My Big-mouth Regrets

I’m beginning to regret telling those I live with about my multiplicity. It’s hard enough screwing up the courage to do so, as many of you know firsthand. At first I was met with much concern, intelligent questions, and compassion. That was several months ago. Since then it would seem that everyone’s forgotten about my DID, and all the conversations we had on the subject.

For instance, don’t they know that if I say something which sounds stupid or childish, it’s most likely one of my younger parts? And why don’t they get that if they poke fun at me  they’re poking fun at a young child? Often I’m met with remarks like, “Well duhhhh!” or “Cuckoo! Cuckoo!” I’ve noticed if someone else around here mispronounces a word or says something which sounds rather dumb, it gets shrugged off. But let me say the wrong thing, forget where I put something, or that I went such-and-such a place with so-and-so and I’m bombarded with ridicule. I feel much of the time like a sort of Rainman. (It’s worth noting that while I may be the object of much teasing, I’m the walking dictionary everyone comes to when they can’t spell a word–and most usually the most common, everyday words. Do I make fun of them for not knowing how to spell? No, that seems rather cruel to me, so why would I want to shame them?)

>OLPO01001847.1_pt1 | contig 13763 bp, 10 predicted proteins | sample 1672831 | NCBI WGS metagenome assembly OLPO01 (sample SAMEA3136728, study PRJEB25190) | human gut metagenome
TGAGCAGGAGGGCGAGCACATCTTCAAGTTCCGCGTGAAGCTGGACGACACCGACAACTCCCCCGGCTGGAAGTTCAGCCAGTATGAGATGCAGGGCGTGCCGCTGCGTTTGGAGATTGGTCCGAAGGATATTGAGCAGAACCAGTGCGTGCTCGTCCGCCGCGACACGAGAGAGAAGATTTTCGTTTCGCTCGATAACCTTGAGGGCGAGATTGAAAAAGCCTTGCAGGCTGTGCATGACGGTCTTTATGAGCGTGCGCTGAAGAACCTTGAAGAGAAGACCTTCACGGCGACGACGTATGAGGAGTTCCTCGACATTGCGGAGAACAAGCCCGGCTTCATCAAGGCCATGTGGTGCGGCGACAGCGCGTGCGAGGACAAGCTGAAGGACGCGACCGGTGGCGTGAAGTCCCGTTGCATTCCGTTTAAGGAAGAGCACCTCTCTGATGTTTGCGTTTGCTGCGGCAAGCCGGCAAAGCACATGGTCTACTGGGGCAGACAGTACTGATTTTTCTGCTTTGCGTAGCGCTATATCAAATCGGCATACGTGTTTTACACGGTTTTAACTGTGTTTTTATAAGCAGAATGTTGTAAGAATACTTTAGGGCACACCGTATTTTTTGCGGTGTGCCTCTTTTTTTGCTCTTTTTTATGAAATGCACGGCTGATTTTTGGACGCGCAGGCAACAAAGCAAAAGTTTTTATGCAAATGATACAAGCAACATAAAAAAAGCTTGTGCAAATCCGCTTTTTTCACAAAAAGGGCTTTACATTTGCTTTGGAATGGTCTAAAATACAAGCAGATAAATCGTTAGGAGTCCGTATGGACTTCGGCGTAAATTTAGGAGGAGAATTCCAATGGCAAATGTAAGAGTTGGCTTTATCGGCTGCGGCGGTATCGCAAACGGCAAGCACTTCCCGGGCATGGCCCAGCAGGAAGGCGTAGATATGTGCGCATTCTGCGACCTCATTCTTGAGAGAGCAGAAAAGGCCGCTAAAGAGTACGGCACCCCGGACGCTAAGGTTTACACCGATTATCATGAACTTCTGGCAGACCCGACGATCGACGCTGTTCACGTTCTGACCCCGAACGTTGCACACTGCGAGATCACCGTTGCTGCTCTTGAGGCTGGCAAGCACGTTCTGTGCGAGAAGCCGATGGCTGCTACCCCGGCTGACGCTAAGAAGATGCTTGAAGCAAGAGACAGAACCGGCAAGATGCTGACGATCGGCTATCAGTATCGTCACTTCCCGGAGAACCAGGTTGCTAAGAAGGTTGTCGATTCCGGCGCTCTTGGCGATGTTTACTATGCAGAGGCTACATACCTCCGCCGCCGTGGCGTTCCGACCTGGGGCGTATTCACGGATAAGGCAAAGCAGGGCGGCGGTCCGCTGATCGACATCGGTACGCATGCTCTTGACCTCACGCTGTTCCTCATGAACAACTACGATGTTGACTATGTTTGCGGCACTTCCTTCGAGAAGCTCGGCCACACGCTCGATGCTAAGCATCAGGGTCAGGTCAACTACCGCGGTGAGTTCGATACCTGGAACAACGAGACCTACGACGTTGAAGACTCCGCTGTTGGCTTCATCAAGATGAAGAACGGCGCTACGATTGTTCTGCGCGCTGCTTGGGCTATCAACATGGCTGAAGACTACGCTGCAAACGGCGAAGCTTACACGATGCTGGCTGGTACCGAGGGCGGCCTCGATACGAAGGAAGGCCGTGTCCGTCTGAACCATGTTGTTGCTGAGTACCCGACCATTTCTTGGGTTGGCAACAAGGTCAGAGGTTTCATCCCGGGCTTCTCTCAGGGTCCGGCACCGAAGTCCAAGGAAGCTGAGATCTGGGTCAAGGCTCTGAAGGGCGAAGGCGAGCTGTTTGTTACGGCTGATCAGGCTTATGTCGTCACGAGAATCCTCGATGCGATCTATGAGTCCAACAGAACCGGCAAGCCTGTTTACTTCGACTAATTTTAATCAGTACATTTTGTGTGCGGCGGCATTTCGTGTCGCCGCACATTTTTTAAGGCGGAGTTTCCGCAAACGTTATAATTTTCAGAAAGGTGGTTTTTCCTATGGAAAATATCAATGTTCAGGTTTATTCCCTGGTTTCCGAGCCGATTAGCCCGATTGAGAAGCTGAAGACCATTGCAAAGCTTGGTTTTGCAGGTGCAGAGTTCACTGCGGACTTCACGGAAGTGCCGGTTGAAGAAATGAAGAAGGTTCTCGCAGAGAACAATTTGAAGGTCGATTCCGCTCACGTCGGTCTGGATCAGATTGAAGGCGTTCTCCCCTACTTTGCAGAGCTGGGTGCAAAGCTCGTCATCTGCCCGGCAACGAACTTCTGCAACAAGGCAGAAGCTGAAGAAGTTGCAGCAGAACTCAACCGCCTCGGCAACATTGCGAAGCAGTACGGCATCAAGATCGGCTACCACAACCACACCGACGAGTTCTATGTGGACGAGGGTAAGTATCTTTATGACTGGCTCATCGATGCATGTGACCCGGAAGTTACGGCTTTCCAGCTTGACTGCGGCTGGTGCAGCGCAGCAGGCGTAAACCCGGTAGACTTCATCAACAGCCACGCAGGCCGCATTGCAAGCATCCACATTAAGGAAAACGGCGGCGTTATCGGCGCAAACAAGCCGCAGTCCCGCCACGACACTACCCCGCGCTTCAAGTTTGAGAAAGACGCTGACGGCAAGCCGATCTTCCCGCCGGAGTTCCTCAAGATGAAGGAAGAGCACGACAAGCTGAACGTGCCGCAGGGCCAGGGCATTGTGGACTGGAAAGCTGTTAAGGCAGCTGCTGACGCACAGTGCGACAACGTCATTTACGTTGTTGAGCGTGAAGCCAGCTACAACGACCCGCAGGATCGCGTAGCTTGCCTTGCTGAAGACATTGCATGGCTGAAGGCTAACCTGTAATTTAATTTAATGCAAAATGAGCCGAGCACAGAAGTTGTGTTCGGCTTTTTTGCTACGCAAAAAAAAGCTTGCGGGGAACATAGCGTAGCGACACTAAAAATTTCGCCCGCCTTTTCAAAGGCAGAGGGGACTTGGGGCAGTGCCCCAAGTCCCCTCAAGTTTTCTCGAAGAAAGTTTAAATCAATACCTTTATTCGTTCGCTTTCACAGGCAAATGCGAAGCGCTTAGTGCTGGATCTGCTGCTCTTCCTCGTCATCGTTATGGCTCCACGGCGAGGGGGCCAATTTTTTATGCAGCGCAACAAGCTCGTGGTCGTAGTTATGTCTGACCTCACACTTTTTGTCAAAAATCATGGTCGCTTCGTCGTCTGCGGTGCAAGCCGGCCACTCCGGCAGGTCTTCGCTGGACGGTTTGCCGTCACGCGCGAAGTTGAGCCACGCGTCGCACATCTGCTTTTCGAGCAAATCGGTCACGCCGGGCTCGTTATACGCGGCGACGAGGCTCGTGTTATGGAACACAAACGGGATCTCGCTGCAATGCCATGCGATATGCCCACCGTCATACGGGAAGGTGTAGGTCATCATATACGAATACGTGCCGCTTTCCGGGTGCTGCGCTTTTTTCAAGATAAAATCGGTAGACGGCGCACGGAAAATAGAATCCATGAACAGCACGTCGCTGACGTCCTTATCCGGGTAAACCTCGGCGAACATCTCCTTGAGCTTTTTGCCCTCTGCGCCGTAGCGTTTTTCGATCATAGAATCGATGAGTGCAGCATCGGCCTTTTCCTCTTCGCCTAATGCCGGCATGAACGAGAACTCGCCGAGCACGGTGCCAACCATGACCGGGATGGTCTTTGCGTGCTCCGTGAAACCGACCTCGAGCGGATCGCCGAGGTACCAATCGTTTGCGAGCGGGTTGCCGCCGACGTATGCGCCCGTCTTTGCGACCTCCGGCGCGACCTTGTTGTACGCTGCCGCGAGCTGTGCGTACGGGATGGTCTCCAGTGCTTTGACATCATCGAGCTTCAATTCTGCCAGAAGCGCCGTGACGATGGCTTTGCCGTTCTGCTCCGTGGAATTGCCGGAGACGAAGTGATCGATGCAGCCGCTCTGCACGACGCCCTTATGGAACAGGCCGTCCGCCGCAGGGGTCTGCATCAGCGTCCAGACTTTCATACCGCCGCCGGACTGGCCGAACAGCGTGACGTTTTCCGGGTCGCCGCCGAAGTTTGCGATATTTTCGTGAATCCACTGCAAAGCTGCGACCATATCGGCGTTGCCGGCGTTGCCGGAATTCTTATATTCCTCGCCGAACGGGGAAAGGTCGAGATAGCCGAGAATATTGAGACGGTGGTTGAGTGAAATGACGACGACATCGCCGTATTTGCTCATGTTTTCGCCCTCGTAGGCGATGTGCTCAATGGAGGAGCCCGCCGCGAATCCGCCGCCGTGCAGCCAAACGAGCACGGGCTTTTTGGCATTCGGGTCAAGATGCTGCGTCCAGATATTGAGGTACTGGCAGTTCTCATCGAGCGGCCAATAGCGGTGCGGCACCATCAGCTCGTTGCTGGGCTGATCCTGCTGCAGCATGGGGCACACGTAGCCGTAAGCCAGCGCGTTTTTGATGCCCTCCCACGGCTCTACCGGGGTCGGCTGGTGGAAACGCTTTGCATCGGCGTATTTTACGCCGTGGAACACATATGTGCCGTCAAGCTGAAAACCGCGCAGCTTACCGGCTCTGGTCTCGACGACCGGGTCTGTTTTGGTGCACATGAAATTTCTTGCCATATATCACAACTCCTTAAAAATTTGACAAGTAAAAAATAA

The other day I mentioned my driving on the freeway phobia, and was met with the type of look of amusement parents often exchange at their kids’ expense. You know, the kind of look that says, wow, you’ve no idea how incredibly funny your stupidity is, but it would be mean to laugh outright, so we’ll just do some eye-rolling and exchange looks of amusement.

I feel trapped. Do I want to go through my day reminding people left and right that I’m a multiple? Uh-uh. Neither do I want to be an old sourpuss who can’t take a joke. Even less, though, do I want to be the butt of every joke. I don’t understand why it is that people will start off feeling compassion regarding one’s disorder, but end up (and in a short period of time) treating it like a joke. Sometimes I get roasted so much that I should be looking around for the cameras. Maybe Don Rickles will show up and we can really make an evening out of how dumb I am.